Dream: Question: Does the dream possibility presuppose knowledge about facts about the outer world? If so, could we perhaps show VsSkepticism that because it ignores this precondition, it merely thinks it has achieved generalization?
We could perhaps see that his assessment of the individual case can only be generalized if it does not lead to the skeptical conclusion (s) that we know nothing at all.
Stroud: I hope I have shown how complicated this is. For Clarke, this touches on the question of objectivity:
Objectivity/Imaginability/ClarkeVsSkepticism//Stroud: (Clarke, LS, S 766): it is inconceivable that I could dream now if someone else did not know something about my actual environment. Because he would not know if he was dreaming. Both cannot be "in the same boat".
Dream/Knowledge/Demon/Clarke: For example Descartes dream possibility makes no sense at all if we ask ourselves how the evil demon or God could know that he is not dreaming himself.
Imaginability/Stroud: it is hard to say whether something is imaginable or not. One way is to imagine it and see what happens.
Vs: but this is not conclusive, because it is possible that what makes my thoughts possible is hidden from me.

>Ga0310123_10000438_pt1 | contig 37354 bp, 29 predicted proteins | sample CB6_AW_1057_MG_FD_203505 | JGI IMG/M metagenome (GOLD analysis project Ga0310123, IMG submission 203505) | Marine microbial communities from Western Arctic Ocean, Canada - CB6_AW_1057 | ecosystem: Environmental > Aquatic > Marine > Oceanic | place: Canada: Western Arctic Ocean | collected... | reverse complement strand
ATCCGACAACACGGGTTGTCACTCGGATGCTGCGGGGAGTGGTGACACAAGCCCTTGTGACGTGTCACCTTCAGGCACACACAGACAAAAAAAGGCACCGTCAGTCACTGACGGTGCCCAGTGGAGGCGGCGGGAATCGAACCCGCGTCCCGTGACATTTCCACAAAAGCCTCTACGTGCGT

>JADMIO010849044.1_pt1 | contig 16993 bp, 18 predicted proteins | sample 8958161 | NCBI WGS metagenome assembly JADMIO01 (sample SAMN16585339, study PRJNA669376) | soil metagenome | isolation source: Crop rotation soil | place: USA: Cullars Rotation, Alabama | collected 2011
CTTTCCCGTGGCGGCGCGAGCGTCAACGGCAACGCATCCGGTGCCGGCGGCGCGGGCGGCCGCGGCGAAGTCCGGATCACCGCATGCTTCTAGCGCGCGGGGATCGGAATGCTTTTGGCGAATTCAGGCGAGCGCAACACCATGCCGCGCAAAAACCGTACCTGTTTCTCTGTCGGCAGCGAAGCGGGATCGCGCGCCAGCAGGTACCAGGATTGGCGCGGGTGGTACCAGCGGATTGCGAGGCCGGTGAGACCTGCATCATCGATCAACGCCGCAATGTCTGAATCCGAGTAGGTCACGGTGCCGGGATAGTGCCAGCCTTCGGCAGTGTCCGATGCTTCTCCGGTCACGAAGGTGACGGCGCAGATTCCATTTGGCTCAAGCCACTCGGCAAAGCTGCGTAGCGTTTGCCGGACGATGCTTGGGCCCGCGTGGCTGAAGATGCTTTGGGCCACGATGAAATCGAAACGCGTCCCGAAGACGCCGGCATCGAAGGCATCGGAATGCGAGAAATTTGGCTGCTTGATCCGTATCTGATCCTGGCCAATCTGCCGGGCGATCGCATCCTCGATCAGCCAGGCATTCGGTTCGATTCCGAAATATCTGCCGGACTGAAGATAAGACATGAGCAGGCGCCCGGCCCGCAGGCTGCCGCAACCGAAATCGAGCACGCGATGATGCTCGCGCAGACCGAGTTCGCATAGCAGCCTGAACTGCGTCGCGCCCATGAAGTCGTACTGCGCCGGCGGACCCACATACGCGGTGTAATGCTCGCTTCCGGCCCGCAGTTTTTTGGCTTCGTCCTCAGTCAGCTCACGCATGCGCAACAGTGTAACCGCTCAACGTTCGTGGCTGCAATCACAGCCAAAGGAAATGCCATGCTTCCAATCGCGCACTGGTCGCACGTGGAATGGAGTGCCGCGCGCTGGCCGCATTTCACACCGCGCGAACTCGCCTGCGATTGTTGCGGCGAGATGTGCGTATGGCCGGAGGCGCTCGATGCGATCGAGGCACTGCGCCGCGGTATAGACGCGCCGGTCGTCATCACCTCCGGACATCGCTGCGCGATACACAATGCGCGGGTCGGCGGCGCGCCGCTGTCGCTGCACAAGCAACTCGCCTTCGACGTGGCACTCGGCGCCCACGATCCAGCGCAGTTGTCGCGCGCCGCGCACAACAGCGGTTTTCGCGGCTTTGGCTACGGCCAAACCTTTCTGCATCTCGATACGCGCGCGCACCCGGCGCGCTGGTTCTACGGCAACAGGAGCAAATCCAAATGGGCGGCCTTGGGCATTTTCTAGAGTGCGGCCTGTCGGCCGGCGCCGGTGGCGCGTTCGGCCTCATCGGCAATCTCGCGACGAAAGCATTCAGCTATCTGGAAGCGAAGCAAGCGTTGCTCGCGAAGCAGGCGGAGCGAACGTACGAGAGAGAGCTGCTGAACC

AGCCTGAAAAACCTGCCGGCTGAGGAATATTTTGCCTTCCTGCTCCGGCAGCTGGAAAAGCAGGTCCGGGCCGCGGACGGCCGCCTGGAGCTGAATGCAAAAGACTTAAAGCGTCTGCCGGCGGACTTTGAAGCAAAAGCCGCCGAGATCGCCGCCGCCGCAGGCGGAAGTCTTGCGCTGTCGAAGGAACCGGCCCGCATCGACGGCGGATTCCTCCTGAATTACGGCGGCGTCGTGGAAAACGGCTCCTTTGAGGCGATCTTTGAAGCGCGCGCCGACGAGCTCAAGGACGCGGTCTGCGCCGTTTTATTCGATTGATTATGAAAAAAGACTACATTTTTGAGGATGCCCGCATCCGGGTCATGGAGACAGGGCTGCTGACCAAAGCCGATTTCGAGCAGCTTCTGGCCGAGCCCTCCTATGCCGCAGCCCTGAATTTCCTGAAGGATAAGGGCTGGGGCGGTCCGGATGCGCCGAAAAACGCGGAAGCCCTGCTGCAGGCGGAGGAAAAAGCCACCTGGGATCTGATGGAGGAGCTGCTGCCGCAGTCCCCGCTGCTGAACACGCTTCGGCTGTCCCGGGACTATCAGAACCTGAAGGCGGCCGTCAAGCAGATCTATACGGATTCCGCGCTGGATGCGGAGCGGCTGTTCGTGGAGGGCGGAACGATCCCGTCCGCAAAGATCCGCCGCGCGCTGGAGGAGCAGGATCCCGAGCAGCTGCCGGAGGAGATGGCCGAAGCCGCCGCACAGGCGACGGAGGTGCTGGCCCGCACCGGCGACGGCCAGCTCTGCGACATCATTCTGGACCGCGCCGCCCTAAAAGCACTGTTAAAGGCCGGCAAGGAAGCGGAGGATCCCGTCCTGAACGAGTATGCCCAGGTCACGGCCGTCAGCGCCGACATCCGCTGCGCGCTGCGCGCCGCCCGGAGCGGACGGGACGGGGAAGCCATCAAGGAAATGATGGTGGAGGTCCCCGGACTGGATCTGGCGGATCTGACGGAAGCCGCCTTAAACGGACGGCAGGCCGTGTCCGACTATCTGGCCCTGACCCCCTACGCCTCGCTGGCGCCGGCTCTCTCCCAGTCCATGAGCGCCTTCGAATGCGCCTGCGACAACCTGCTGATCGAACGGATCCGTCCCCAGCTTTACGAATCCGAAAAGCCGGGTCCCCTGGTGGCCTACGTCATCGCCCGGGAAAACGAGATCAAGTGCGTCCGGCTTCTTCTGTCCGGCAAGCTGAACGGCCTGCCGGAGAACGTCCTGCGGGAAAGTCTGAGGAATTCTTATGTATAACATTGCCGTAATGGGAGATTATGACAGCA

I 271
Dream/Stroud: not only is it possible that I am dreaming now, but also that no one on Earth could ever know that I am dreaming because everyone else would not know if they were dreaming either. If I add the fact that the truth about my state is not known at all, it does not seem to influence the original possibility. I can be wrong, but who would notice that?
ClarkeVsDescartes/ClarkeVsTradition: we always forgot to ask whether the dream possibility is known to others or not.
StroudVsClarke: that is true, but maybe it is not essential for us to recognize the dream possibility, for us to refrain from asking if others know about it. Thesis: The possibility is just as conceivable, even if no one else could ever know anything about it. ((s) Because everyone dreams).
I 272
Stroud: we could very well all be in the same boat.

Stroud I
B. Stroud
The Significance of philosophical scepticism Oxford 1984
Tiles, J.E. Simons Vs Tiles, J.E. I 93
Event/mereology/Tiles (1981): for him, it is about which distinctive features are needed to identify events. He uses a fully classical theory like LG (Leonard/Goodman) whereby he understands amounts, however, to be virtual. Topologically: the intuitive concept of an individual which is completely within another is topological. Notation: ‹°.
TIA4 x ‹° U
TIA5 x ‹° y u y ‹ z ⊃ x ‹° z
I 94